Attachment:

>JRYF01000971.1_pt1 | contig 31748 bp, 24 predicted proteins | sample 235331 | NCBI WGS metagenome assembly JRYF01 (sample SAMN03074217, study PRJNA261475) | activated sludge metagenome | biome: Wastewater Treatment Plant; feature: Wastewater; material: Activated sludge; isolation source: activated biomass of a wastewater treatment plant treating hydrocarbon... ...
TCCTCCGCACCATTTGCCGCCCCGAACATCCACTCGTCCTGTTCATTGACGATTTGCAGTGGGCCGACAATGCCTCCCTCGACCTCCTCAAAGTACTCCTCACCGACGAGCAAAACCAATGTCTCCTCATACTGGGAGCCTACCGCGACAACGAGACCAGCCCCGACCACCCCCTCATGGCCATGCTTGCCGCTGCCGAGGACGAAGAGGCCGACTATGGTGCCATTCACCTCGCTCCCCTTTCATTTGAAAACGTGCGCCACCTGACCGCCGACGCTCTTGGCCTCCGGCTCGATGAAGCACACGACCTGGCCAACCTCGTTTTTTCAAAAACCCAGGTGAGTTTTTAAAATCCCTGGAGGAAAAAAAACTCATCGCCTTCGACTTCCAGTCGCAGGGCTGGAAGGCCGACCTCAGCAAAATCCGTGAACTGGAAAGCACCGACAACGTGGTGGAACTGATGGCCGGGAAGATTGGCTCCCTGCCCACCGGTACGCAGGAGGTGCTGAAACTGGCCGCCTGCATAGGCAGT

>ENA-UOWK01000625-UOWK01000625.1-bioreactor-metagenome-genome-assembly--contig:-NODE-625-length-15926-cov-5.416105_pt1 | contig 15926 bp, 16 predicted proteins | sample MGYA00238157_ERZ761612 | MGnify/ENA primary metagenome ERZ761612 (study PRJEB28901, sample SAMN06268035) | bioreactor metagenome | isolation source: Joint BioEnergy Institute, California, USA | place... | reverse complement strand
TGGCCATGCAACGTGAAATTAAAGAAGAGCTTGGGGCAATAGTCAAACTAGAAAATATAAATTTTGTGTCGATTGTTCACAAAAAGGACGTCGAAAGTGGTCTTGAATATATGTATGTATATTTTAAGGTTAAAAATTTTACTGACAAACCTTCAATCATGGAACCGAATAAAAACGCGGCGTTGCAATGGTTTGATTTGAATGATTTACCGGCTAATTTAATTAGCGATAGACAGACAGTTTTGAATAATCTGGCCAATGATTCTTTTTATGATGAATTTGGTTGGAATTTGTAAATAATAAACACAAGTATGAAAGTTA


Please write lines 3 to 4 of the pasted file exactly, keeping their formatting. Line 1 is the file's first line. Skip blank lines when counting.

>ENA-UOWK01000625-UOWK01000625.1-bioreactor-metagenome-genome-assembly--contig:-NODE-625-length-15926-cov-5.416105_pt1 | contig 15926 bp, 16 predicted proteins | sample MGYA00238157_ERZ761612 | MGnify/ENA primary metagenome ERZ761612 (study PRJEB28901, sample SAMN06268035) | bioreactor metagenome | isolation source: Joint BioEnergy Institute, California, USA | place... | reverse complement strand
TGGCCATGCAACGTGAAATTAAAGAAGAGCTTGGGGCAATAGTCAAACTAGAAAATATAAATTTTGTGTCGATTGTTCACAAAAAGGACGTCGAAAGTGGTCTTGAATATATGTATGTATATTTTAAGGTTAAAAATTTTACTGACAAACCTTCAATCATGGAACCGAATAAAAACGCGGCGTTGCAATGGTTTGATTTGAATGATTTACCGGCTAATTTAATTAGCGATAGACAGACAGTTTTGAATAATCTGGCCAATGATTCTTTTTATGATGAATTTGGTTGGAATTTGTAAATAATAAACACAAGTATGAAAGTTA